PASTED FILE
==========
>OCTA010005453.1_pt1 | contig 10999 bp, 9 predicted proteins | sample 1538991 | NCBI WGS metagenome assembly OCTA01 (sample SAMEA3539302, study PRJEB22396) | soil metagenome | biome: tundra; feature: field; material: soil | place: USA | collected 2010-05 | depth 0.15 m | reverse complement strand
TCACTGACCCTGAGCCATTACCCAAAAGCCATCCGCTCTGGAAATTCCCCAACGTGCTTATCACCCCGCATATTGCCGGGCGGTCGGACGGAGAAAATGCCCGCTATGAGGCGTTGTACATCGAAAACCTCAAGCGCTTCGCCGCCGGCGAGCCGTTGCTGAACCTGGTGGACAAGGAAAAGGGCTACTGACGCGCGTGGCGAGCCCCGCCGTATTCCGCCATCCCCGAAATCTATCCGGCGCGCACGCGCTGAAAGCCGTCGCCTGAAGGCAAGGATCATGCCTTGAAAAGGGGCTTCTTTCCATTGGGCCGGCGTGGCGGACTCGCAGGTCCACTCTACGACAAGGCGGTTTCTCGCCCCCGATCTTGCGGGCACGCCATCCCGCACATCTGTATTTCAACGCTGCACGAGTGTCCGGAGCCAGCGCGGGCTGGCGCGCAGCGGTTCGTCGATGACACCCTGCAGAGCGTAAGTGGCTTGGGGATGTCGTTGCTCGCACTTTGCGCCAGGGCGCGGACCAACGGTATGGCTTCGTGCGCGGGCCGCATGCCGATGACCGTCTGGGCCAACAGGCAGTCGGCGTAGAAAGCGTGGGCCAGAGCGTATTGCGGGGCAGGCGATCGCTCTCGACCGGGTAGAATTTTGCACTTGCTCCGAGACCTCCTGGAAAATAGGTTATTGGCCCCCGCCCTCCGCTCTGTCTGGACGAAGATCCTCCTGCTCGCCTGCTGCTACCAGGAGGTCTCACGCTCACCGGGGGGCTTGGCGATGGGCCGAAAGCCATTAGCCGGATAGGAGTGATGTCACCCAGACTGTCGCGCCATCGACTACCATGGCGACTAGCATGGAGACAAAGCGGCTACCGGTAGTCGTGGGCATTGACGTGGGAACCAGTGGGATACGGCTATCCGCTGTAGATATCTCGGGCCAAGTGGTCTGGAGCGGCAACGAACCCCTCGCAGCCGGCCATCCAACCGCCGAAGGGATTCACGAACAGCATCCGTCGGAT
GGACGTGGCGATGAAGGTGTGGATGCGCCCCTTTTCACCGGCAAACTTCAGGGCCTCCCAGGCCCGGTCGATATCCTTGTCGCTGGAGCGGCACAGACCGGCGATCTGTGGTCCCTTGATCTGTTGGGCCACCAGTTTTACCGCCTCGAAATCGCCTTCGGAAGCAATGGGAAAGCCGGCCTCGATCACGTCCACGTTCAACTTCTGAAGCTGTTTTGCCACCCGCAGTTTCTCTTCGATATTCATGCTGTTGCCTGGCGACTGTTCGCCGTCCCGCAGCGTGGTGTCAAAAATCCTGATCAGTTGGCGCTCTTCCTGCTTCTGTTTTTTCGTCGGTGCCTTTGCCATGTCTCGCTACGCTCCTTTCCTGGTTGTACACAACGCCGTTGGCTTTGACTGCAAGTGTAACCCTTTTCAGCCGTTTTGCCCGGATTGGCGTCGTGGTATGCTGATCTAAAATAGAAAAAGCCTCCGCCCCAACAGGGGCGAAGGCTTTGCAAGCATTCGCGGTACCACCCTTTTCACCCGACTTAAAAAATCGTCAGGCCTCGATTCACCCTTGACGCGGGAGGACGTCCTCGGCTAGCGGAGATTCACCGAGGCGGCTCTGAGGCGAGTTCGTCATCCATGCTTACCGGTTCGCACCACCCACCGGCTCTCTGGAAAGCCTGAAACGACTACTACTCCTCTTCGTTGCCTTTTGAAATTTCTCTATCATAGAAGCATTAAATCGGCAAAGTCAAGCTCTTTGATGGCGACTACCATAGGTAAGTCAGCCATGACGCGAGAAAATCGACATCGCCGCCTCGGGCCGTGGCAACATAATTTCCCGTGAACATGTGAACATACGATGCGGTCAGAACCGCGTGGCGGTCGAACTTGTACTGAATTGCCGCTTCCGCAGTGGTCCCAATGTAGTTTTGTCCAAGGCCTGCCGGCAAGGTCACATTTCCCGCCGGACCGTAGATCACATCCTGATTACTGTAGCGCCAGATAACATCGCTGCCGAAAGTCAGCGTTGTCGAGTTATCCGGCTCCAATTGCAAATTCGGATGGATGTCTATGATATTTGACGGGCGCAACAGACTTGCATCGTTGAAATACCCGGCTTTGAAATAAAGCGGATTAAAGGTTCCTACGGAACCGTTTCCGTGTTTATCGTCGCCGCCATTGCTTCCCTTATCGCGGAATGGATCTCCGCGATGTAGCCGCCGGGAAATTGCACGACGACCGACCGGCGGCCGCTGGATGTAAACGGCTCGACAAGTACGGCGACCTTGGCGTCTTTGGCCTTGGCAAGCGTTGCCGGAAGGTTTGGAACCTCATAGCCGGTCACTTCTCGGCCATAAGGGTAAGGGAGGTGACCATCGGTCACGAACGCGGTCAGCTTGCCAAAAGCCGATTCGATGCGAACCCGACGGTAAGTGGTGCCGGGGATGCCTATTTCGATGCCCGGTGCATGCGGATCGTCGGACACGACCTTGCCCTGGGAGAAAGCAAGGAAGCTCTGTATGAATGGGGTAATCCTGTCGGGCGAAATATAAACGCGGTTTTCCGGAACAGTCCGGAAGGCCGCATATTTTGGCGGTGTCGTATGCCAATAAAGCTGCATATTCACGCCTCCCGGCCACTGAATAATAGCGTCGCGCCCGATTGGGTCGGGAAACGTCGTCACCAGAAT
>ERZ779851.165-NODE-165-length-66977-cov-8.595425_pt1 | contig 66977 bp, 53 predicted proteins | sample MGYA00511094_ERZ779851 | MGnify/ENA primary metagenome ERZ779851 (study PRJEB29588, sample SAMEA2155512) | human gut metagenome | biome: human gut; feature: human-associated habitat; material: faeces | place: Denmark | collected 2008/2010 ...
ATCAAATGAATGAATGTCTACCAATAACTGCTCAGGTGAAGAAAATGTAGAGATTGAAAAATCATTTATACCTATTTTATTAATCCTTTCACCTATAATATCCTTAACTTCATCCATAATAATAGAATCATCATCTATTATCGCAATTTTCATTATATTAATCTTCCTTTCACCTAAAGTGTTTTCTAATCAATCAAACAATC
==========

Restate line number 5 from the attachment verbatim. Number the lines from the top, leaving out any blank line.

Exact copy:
ATCAAATGAATGAATGTCTACCAATAACTGCTCAGGTGAAGAAAATGTAGAGATTGAAAAATCATTTATACCTATTTTATTAATCCTTTCACCTATAATATCCTTAACTTCATCCATAATAATAGAATCATCATCTATTATCGCAATTTTCATTATATTAATCTTCCTTTCACCTAAAGTGTTTTCTAATCAATCAAACAATC